Has anyone invented a time machine so I can go back to all those occasions when my parents informed me that I couldn’t have candy for dinner because it’s not good for you? I need to tell them all about the results of this fascinating new study funded by the National Confectioners Association which says that eating candy frequently is totally cool and probably won’t result in pesky side effects like “elevated waist circumference.”
PopSci points out the delicious findings published in the Nutrition Journal recently, which was paid for by the NCA, a trade group representing the candy, chocolate and gum industry.
Instead, the study has such gems as (bolding ours):
“Frequency of candy consumption was not associated with the risk of obesity, overweight/obesity, elevated waist circumference, elevated skinfold thickness, blood pressure, low density lipoprotein (LDL) or high density lipoprotein (HDL) cholesterol, triglycerides, or insulin resistance.”
And then there’s:
“Increased frequency of candy consumption among adults in the United States was not associated with objective measures of adiposity or select cardiovascular risk factors, despite associated dietary differences.”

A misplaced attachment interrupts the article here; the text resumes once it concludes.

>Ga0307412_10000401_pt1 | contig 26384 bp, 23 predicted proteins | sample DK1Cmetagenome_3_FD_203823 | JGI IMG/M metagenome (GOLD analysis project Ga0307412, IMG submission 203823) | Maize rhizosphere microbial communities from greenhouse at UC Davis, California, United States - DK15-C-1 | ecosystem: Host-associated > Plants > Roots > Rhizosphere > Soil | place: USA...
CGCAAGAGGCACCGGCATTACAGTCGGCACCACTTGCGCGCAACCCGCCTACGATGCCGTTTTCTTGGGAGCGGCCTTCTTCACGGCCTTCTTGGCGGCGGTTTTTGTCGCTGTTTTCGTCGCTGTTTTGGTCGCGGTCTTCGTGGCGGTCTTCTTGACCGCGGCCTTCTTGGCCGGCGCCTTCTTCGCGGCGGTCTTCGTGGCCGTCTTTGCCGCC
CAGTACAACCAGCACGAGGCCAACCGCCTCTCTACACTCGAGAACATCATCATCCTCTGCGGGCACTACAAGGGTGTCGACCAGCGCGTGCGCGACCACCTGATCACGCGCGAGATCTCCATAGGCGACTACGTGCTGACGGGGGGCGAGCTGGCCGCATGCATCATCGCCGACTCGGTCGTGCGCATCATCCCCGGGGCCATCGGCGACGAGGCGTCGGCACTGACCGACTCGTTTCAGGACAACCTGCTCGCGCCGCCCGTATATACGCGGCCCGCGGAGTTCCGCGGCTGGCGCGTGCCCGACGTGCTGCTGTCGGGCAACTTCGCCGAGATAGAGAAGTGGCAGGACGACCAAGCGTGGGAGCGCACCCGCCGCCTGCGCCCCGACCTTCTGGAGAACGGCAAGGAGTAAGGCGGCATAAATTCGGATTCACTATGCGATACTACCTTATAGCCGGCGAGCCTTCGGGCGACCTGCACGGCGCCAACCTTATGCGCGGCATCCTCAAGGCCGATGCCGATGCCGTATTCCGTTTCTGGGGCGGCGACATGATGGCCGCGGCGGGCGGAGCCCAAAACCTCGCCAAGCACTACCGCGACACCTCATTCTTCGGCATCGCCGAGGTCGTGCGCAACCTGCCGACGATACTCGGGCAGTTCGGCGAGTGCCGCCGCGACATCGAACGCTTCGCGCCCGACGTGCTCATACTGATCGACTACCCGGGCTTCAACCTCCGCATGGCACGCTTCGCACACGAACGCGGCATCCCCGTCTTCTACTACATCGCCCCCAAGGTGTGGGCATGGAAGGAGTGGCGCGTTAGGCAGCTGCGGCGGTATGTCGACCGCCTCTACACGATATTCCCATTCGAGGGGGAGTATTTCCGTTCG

To be quite fair here, the study itself says it can’t be concluded that “candy consumption does not cause obesity or untoward levels of cardiovascular risk markers” because only frequency of candy consumption was studied, and not how much a person was actually eating of the stuff, among other factors. So it doesn’t say it does cause obesity but it doesn’t say it definitely doesn’t. Get it?
It seems the NCA sees this whole thing as a win, as evidenced by its press release on the topic (again, bolding ours):
“There is a place for little pleasures, such as candy, in life. A little treat in moderation can have a positive impact on mood and satisfaction, and as emerging research suggests, minimal impact on diet and health risk.”
While I wholeheartedly agree and believe in treating myself whenever I so choose (although I no longer want to eat stacks of chocolate drizzled with frosting for dinner), one should definitely take a study funded by the candy industry with a grain of sugar.
Candy pushers pushing the awesomeness of candy via a sponsored study sounds a lot like a headline from The Onion the Consumerist team had a good chuckle over (SPOILER ALERT! NAUGHTY LANGUAGE AHEAD!): “Sponsored Content Pretty Fucking Awesome.”